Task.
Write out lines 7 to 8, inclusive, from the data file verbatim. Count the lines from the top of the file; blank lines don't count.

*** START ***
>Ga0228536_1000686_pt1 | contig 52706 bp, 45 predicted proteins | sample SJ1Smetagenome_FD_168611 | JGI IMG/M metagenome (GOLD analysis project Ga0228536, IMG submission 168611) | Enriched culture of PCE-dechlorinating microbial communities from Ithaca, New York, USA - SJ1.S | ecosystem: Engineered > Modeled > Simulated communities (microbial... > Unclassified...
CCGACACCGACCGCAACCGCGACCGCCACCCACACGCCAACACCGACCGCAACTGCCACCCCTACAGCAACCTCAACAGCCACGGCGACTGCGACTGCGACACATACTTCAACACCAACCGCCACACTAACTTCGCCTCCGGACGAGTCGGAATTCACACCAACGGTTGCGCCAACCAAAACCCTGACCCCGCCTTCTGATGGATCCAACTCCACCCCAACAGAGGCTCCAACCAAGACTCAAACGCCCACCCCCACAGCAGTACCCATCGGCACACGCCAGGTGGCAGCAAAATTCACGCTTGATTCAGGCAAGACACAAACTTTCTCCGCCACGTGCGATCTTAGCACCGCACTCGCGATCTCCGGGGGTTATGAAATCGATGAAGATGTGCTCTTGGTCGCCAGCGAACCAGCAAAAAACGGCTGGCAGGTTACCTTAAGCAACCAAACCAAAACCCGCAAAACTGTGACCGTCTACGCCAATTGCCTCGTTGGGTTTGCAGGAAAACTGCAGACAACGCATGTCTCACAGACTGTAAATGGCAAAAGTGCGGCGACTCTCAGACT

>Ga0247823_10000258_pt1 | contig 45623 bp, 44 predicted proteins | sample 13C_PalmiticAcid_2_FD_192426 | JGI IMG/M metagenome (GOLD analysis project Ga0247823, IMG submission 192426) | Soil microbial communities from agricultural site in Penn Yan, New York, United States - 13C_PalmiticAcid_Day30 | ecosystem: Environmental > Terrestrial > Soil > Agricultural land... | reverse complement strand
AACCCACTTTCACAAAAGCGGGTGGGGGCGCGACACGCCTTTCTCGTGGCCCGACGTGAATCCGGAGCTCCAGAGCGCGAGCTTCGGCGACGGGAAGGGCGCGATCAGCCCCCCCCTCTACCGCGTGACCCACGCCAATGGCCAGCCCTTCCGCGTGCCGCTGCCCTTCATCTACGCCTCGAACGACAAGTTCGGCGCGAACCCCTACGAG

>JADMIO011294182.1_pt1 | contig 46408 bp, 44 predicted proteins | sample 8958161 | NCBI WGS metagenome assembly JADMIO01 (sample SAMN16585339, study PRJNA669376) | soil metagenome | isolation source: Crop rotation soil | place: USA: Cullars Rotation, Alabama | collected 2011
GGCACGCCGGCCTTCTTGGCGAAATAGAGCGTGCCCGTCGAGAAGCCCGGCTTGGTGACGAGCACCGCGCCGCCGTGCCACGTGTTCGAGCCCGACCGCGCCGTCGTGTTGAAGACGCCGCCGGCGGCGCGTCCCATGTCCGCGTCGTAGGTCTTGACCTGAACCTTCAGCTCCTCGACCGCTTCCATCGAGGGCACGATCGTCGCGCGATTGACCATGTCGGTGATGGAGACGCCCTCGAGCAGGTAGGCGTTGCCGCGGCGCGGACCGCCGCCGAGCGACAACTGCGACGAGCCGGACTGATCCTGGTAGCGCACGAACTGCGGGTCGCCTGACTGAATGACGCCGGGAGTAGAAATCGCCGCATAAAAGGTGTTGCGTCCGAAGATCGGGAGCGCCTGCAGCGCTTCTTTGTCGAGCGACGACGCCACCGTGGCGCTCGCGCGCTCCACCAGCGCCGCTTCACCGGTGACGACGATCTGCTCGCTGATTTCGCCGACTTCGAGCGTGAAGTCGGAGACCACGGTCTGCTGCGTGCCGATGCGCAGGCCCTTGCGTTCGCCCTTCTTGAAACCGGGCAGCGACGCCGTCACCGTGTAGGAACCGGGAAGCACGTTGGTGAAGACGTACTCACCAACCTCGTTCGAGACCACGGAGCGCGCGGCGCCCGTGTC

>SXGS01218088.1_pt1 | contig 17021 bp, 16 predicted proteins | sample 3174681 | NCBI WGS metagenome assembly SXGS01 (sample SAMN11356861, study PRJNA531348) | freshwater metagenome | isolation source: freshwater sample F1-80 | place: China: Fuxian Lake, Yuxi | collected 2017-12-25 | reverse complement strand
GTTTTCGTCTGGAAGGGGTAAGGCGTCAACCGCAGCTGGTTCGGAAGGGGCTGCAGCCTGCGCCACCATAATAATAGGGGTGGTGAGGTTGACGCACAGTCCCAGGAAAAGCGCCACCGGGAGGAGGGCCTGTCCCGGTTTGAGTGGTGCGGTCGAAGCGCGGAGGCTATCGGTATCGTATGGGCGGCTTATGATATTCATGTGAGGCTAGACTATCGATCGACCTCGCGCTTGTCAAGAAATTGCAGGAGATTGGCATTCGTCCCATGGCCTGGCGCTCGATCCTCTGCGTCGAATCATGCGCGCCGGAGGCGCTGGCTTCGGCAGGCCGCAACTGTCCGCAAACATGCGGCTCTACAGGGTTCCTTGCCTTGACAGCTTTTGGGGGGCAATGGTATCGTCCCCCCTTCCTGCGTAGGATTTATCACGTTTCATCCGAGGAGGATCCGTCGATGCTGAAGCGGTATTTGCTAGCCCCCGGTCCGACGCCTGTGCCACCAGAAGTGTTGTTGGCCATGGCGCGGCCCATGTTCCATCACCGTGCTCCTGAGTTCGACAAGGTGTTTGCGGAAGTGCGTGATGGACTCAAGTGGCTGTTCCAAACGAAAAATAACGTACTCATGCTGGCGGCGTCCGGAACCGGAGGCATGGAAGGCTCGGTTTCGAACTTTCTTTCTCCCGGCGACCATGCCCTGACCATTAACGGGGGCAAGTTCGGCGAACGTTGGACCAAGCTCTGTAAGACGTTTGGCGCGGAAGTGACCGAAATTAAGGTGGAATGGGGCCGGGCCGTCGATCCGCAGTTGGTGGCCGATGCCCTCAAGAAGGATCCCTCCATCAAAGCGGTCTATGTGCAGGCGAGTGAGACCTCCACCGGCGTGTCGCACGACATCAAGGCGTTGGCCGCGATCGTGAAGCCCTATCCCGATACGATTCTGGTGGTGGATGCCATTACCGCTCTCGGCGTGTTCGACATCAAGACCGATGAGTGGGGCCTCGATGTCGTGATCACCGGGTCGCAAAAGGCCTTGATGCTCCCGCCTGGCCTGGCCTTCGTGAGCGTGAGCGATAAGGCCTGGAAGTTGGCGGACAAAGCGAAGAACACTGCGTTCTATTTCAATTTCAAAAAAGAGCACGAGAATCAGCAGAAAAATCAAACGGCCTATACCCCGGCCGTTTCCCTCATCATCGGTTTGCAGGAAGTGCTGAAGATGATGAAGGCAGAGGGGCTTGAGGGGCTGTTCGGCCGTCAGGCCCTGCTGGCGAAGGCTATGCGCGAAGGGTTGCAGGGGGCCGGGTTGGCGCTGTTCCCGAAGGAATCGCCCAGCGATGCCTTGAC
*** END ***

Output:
>SXGS01218088.1_pt1 | contig 17021 bp, 16 predicted proteins | sample 3174681 | NCBI WGS metagenome assembly SXGS01 (sample SAMN11356861, study PRJNA531348) | freshwater metagenome | isolation source: freshwater sample F1-80 | place: China: Fuxian Lake, Yuxi | collected 2017-12-25 | reverse complement strand
GTTTTCGTCTGGAAGGGGTAAGGCGTCAACCGCAGCTGGTTCGGAAGGGGCTGCAGCCTGCGCCACCATAATAATAGGGGTGGTGAGGTTGACGCACAGTCCCAGGAAAAGCGCCACCGGGAGGAGGGCCTGTCCCGGTTTGAGTGGTGCGGTCGAAGCGCGGAGGCTATCGGTATCGTATGGGCGGCTTATGATATTCATGTGAGGCTAGACTATCGATCGACCTCGCGCTTGTCAAGAAATTGCAGGAGATTGGCATTCGTCCCATGGCCTGGCGCTCGATCCTCTGCGTCGAATCATGCGCGCCGGAGGCGCTGGCTTCGGCAGGCCGCAACTGTCCGCAAACATGCGGCTCTACAGGGTTCCTTGCCTTGACAGCTTTTGGGGGGCAATGGTATCGTCCCCCCTTCCTGCGTAGGATTTATCACGTTTCATCCGAGGAGGATCCGTCGATGCTGAAGCGGTATTTGCTAGCCCCCGGTCCGACGCCTGTGCCACCAGAAGTGTTGTTGGCCATGGCGCGGCCCATGTTCCATCACCGTGCTCCTGAGTTCGACAAGGTGTTTGCGGAAGTGCGTGATGGACTCAAGTGGCTGTTCCAAACGAAAAATAACGTACTCATGCTGGCGGCGTCCGGAACCGGAGGCATGGAAGGCTCGGTTTCGAACTTTCTTTCTCCCGGCGACCATGCCCTGACCATTAACGGGGGCAAGTTCGGCGAACGTTGGACCAAGCTCTGTAAGACGTTTGGCGCGGAAGTGACCGAAATTAAGGTGGAATGGGGCCGGGCCGTCGATCCGCAGTTGGTGGCCGATGCCCTCAAGAAGGATCCCTCCATCAAAGCGGTCTATGTGCAGGCGAGTGAGACCTCCACCGGCGTGTCGCACGACATCAAGGCGTTGGCCGCGATCGTGAAGCCCTATCCCGATACGATTCTGGTGGTGGATGCCATTACCGCTCTCGGCGTGTTCGACATCAAGACCGATGAGTGGGGCCTCGATGTCGTGATCACCGGGTCGCAAAAGGCCTTGATGCTCCCGCCTGGCCTGGCCTTCGTGAGCGTGAGCGATAAGGCCTGGAAGTTGGCGGACAAAGCGAAGAACACTGCGTTCTATTTCAATTTCAAAAAAGAGCACGAGAATCAGCAGAAAAATCAAACGGCCTATACCCCGGCCGTTTCCCTCATCATCGGTTTGCAGGAAGTGCTGAAGATGATGAAGGCAGAGGGGCTTGAGGGGCTGTTCGGCCGTCAGGCCCTGCTGGCGAAGGCTATGCGCGAAGGGTTGCAGGGGGCCGGGTTGGCGCTGTTCCCGAAGGAATCGCCCAGCGATGCCTTGAC